The Pacific Coast Shellfish Growers Association (PCSGA) is a non-profit (501c6) organization that supports producers of mussels, clams, oysters, and geoduck in the states of Alaska, Washington, Oregon, California and Hawaii. The Association, based in Olympia, Washington, is governed by a Board of Directors and is staffed by four employees. PCSGA advocates on behalf of a healthy marine environment, builds relationships with state and federal agencies, and supports industry research. The function of the Executive Administrative Assistant is to support the daily administrative functions of the Pacific Coast Shellfish Growers Association and its members.
Duties and Responsibilities
• Perform general administrative functions including but not limited to:
– Correspond regularly with members and public
– Format, proofread, and edit documents
– Manage Association calendar
– Schedule and staff internal and external meetings
– Receive and respond to phone calls and email
– Copy, fax, mail
– Track inventory and reorder supplies
• Take meeting minutes, including monthly board meetings, and prepare for distribution
• Manage content of PCSGA website
• Assist with all aspects of event meeting and tour planning
• Manage membership database, including annual update of member information
• Conduct media scans for industry related news
• Other duties as assigned
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Fish Brewing Co.
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Jet City Label
Seattle – Tacoma Box Company
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Basilico Ristorante Italiano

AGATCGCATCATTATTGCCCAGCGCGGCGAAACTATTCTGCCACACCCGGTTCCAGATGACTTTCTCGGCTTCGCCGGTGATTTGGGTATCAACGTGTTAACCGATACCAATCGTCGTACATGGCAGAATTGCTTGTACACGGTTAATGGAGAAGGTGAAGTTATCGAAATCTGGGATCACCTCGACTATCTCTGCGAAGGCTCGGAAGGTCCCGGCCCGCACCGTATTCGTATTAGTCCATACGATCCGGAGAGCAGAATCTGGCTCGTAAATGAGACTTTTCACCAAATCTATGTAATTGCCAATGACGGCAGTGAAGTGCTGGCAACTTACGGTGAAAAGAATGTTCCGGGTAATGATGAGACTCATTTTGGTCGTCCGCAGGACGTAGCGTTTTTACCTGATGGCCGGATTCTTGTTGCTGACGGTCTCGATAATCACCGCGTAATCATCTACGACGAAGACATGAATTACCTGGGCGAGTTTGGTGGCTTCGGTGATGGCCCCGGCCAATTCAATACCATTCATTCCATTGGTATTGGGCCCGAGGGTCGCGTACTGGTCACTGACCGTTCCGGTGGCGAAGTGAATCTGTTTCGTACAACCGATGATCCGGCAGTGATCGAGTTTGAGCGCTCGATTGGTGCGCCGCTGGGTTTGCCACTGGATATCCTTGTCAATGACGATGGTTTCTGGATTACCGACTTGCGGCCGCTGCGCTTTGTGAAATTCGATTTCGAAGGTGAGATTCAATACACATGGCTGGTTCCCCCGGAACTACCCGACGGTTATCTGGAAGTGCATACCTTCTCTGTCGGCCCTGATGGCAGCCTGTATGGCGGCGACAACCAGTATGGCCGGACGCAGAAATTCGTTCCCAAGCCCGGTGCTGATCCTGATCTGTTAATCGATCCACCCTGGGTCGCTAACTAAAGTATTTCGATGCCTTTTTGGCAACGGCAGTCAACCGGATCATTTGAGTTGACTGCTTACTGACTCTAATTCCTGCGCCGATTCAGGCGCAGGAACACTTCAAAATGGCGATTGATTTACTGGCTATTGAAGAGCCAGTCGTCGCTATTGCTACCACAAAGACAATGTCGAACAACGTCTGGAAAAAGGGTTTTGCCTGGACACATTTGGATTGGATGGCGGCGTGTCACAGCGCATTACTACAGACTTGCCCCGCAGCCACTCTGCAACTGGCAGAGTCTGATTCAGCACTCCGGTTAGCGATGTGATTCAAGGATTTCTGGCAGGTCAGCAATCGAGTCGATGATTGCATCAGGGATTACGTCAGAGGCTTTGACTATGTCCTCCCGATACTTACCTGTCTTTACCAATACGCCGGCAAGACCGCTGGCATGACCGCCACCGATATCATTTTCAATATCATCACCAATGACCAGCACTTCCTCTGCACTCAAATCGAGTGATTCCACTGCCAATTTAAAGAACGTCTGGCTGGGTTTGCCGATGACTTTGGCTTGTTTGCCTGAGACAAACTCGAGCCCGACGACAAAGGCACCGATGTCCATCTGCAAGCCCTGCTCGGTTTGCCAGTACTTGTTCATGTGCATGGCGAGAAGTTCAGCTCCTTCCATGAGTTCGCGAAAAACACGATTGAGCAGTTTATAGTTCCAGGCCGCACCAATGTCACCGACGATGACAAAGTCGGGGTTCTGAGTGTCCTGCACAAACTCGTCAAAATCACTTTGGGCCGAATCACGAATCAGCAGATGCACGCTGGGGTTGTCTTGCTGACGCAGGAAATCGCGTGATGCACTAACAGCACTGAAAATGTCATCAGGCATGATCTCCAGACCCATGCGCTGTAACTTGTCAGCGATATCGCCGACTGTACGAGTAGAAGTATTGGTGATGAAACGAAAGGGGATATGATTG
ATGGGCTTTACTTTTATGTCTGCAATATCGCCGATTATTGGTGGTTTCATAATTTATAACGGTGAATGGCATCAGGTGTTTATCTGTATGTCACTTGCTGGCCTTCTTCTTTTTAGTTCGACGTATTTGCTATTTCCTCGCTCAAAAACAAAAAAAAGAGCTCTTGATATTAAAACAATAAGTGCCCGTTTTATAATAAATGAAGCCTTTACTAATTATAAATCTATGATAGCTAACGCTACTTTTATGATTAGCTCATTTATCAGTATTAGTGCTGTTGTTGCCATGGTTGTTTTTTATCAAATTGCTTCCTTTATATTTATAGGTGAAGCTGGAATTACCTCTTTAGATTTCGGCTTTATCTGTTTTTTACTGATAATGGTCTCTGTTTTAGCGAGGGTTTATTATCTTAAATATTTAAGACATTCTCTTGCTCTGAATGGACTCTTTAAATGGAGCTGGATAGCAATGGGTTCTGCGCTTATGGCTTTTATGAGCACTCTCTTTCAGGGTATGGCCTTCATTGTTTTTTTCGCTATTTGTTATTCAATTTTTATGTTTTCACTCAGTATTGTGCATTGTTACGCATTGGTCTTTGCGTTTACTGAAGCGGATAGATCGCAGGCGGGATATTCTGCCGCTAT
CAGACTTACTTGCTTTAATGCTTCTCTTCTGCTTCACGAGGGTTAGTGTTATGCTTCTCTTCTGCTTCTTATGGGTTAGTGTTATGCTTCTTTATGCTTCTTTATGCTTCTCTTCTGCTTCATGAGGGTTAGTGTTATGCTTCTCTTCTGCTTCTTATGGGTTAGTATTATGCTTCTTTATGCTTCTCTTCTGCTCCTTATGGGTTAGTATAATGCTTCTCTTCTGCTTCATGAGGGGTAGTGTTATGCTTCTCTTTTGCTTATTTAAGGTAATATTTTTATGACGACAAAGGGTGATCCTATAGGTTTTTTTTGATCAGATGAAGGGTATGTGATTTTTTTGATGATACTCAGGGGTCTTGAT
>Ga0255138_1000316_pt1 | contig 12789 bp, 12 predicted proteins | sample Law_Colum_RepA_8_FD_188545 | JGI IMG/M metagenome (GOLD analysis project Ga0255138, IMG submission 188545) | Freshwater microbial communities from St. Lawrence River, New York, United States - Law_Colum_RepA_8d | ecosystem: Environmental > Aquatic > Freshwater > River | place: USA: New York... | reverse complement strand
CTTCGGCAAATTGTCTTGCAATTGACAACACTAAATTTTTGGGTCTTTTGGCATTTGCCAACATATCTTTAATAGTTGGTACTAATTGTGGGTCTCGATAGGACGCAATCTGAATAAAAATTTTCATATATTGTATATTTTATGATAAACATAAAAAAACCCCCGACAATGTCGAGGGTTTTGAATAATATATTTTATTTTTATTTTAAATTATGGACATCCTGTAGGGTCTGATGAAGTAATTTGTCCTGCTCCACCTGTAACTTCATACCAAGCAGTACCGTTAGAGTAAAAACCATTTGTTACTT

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Taylor Shellfish Farms
Jamestown S’Klallam Tribe
JJ Brenner Oyster Co.
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Long Road Winery
St. Hilaire Winery
Funded by the Nereus Program as part of the Ocean Link Northwest communications project, this video centers around a shellfish grower in Willapa Bay in southwestern Washington. Graduate students Michael Quinlan and Rachel Lee worked with the Pacific Coast Shellfish Growers Association to show the symbiotic relationship between shellfish farms and the rural communities where they’re located.
Excerpt: The potential spread of disease from farmed oysters to wild oysters is a frequent concern for oyster producers and consumers alike. Contrary to common perceptions, new UMBC research in Aquaculture Environment Interactions has found that properly managed oyster aquaculture operations can actually help limit the spread of disease among wild oysters.
“This is another line of evidence saying that oyster aquaculture can be a good thing,” says Colleen Burge, assistant professor of marine biotechnology at UMBC, and a co-author on the study.
“The established way of thinking is that disease spreads from aquaculture, but in fact aquaculture may limit disease in nearby wild populations,” adds Tal Ben-Horin, a postdoctoral fellow at the University of Rhode Island and the lead author on the study.
Congratulations Nyle Taylor
Nyle Taylor: This photo was taken by our divers off the east side of Harstine Island. In the background, you can just make out the shadows of two of our divers working to install mesh tubes underwater. In the process, schools of shiner perch and flounder are attracted into our work site to feed on organisms that have been brought to the surface of the sand through the tube installation process. The fish dart in and out from between the tubes. Despite our diver’s presence, the fish are highly active, even right in the vicinity of their work.
Pacific Hybreed is looking for a part-time Hatchery Technician to fill the the critical team-member position for “on the ground” hatchery operations and breeding efforts.
Read more here.